## Turing Machine

Just to let you know straight-away: The Turing machine is not a machine. It is a mathematical model, which was formulated by the English mathematician Alan Turing in 1936. It's a very simple model of a computer, yet it has the complete computing capability of a general purpose computer. The Turing machine serves two needs in theoretical computer science:

- The class of languages defined by a TM, i.e. structured or recursively enumerable languages
- The class of functions it is capable to compute, i.e. the partial recursive functions

## Formal Definition of a Turing machine

A deterministic Turing machine can be defined as a 7-tupleM = (Q, Σ, Γ, δ, b, q

_{0}, q

_{f})

with

- Q is a finite, non-empty set of states
- Γ is a finite, non-empty set of the tape alphabet
- Σ is the set of input symbols with Σ ⊂ Γ
- δ is a partially defined function, the transition function:

δ : (Q \ {q_{f}}) x Γ → Q x Γ x {L,N,R} - b ∈ &Gamma \ Σ is the blank symbol
- q
_{0}∈ Q is the initial state - q
_{f}∈ Q is the set of accepting or final states

### Example: Binary Complement function

Let's define a Turing machine, which complements a binary input on the tape, i.e. an input "1100111" e.g. will be turned into "0011000".Σ = {0, 1}

Q = {init, final}

q

_{0}= init

q

_{f}= final

Function Definition | Description |
---|---|

δ(init,0) = (init, 1, R) | If the machine is in state "init" and a 0 is read by the head, a 1 will be written, the state will change to "init" (so actually, it will not change) and the head will be moved one field to the right. |

δ(init,1) = (init, 0, R) | If the machine is in state "init" and a 1 is read by the head, a 0 will be written, the state will change to "init" (so actually, it will not change) and the head will be moved one field to the right. |

δ(init,b) = (final, b, N) | If a blank ("b"), defining the end of the input string, is read, the TM reaches the final state "final" and halts. |

## Implementation of a Turing machine in Python

We implement a Turing Machine in Python as a class. We define another class for the read/write tape of the Turing Machine. The core of the tape inside the class Tape is a dictionary, which contains the entries of the tape. This way, we can have negative indices. A Python list is not a convenient data structure, because Python lists a bounded on one side, i.e. bounded by 0.We define the method __str__(self) for the class Tape. __str__(self) is called by the built-in str() function and the print function uses it to calculate the "informal" string representation of an object, in our case the tape of the TM. The print function in the method show_tape() of our class TuringMachine makes use of this possibility.

With the aid of the method __getitem__(), we have a reading access to the tape via indices. The definition of the method __setitem() allows a writing access as well, as we can see e.g. in the statement "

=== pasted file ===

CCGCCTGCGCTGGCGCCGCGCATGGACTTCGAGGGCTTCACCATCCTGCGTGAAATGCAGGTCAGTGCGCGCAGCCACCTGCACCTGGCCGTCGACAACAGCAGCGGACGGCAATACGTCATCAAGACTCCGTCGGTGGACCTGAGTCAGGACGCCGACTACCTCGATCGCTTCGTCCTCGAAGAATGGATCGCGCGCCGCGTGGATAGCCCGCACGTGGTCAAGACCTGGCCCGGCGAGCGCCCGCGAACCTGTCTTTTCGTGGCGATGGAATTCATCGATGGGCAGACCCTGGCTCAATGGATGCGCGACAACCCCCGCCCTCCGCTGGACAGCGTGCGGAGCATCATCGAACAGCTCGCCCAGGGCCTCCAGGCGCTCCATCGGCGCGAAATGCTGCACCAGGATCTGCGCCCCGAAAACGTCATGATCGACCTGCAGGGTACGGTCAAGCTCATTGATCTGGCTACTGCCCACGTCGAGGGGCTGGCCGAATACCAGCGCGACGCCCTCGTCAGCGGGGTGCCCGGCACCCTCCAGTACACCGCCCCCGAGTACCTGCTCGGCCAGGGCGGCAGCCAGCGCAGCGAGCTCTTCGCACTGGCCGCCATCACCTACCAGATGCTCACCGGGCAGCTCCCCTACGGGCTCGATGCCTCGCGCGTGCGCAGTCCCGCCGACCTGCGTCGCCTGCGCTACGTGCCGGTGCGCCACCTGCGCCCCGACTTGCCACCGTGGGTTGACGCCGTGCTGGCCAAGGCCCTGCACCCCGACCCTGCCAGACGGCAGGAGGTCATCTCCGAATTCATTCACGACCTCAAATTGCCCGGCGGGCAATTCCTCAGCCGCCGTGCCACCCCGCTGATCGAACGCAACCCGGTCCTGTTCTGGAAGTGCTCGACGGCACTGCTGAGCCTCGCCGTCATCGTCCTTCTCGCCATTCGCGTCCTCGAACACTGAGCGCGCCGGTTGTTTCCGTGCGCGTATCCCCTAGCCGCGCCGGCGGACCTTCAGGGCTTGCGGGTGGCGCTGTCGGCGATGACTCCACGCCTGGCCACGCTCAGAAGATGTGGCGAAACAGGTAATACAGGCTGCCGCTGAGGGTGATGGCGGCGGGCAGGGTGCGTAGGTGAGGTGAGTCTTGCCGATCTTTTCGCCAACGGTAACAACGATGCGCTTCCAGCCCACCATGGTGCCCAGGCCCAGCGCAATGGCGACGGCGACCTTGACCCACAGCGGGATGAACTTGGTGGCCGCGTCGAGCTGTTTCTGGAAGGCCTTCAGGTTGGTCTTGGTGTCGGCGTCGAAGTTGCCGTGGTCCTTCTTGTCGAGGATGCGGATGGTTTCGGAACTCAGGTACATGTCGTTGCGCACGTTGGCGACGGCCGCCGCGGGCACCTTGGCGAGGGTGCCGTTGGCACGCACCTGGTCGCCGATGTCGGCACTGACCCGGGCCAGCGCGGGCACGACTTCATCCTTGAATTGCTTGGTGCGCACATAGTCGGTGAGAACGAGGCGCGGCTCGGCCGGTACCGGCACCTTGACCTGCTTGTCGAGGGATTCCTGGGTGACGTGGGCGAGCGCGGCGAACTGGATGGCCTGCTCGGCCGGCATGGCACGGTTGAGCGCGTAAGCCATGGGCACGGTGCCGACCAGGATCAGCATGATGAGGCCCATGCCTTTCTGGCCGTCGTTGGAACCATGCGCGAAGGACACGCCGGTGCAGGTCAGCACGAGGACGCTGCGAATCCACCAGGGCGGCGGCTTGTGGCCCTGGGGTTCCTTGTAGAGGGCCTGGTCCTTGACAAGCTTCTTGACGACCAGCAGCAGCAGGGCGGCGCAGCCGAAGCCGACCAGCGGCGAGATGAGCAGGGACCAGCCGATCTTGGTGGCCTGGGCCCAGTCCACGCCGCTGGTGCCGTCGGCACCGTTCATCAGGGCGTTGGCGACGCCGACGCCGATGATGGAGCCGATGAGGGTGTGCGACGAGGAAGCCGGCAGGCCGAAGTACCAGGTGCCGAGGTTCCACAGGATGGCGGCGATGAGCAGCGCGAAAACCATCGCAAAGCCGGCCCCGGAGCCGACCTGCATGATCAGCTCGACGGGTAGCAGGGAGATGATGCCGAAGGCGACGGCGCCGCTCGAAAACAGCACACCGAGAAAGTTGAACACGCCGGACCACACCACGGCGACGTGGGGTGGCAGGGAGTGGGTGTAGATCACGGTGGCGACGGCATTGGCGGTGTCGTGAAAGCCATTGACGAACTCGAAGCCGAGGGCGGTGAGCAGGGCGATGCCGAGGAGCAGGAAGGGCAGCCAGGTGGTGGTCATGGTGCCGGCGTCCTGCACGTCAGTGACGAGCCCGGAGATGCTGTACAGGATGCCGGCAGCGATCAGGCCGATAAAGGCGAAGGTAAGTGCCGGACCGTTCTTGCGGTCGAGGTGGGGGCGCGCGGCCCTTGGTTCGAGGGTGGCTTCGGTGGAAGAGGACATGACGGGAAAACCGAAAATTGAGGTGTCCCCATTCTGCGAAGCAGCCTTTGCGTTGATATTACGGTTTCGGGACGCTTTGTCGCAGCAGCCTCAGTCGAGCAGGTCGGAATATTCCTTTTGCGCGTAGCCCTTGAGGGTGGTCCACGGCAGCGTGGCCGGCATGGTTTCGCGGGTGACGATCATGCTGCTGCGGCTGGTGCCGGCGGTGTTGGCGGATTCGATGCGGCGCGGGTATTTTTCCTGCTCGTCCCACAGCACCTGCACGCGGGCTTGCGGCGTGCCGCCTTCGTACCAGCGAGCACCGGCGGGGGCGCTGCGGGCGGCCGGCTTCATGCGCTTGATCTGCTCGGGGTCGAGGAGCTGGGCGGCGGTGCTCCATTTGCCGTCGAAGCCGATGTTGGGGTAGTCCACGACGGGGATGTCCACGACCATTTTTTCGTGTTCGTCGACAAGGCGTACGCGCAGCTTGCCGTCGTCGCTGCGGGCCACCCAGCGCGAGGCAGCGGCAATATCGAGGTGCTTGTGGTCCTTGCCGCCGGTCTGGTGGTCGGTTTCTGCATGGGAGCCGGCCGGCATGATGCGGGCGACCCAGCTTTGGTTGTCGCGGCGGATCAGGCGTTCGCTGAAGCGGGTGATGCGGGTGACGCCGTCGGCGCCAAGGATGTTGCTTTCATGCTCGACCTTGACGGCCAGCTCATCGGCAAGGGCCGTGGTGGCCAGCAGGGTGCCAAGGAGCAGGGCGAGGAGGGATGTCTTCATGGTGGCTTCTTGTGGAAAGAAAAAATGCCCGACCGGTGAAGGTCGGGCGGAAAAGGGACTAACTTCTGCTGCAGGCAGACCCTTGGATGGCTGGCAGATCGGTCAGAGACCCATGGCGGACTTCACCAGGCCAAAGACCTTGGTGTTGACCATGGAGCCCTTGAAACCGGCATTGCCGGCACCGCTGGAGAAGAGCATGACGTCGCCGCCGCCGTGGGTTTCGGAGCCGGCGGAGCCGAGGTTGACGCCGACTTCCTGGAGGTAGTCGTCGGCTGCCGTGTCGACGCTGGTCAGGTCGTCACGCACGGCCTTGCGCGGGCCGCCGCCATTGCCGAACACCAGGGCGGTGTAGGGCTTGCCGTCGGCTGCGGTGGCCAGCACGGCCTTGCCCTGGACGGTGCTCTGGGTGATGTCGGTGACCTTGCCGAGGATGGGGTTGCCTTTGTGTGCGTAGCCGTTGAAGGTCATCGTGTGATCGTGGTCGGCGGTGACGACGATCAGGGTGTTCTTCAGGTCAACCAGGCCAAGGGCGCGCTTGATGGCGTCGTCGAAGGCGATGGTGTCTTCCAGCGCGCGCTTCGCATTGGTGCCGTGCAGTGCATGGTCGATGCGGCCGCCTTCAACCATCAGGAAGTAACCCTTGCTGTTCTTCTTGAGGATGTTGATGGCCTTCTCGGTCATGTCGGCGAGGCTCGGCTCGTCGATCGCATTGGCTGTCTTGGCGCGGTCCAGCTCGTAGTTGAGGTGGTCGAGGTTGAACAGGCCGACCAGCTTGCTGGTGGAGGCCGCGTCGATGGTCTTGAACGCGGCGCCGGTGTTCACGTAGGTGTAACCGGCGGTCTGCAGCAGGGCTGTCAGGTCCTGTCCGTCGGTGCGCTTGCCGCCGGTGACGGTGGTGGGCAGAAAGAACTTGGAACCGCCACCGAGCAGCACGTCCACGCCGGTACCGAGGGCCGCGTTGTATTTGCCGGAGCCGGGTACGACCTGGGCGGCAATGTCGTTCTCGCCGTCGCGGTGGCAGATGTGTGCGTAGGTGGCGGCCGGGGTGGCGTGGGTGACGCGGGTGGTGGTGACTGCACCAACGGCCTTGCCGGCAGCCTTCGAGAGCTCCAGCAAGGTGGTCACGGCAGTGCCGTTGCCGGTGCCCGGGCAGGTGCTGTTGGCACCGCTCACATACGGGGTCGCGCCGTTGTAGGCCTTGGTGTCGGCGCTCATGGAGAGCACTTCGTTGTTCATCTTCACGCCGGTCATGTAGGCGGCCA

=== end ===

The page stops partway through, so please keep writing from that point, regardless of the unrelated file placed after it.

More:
`self.__tape[self.__head_position] = y[1]`

of our class TuringMachine
implementation"
The class TuringMachine: We define the method __str__(self), which is called by the str() built-in function and by the print statement to compute the "informal" string representation of an object, in our case the string representation of a tape.

class Tape(object): blank_symbol = " " def __init__(self, input=""): self.__tape = {} for i in range(len(input)): self.__tape[i] = input[i] def __str__(self): s = "" min_used_index = min(self.__tape.keys()) max_used_index = max(self.__tape.keys()) for i in range(min_used_index,max_used_index): s += self.__tape[i] return s def __getitem__(self,index): if index in self.__tape: return self.__tape[index] else: return blank_symbol def __setitem__(self, pos, char): self.__tape[pos] = char class TuringMachine(object): def __init__(self, tape = "", blank_symbol = " ", tape_alphabet = ["0", "1"], initial_state = "", accepting_states = [], final_states = [], transition_function = {}): self.__tape = Tape(tape) self.__head_position = 0 self.__blank_symbol = blank_symbol self.__current_state = initial_state self.__transition_function = transition_function self.__tape_alphabet = tape_alphabet self.__final_states = final_states def show_tape(self): print(self.__tape) return True def step(self): char_under_head = self.__tape[self.__head_position] x = (self.__current_state, char_under_head) if x in self.__transition_function: y = self.__transition_function[x] self.__tape[self.__head_position] = y[1] if y[2] == "R": self.__head_position += 1 elif y[2] == "L": self.__head_position -= 1 self.__current_state = y[0] def final(self): if self.__current_state in self.__final_states: return True else: return FalseUsing the TuringMachine class:

from turing_machine import TuringMachine initial_state = "init", accepting_states = ["final"], transition_function = {("init","0"):("init", "1", "R"), ("init","1"):("init", "0", "R"), ("init"," "):("final"," ", "N"), } final_states = ["final"] t = TuringMachine("010011 ", initial_state = "init", final_states = final_states, transition_function=transition_function) print("Input on Tape:") t.show_tape() while not t.final(): t.step() print("Result of the Turing machine calculation:") t.show_tape()

It prints the following result:

Input on Tape: 010011 Result of the Turing machine calculation: 101100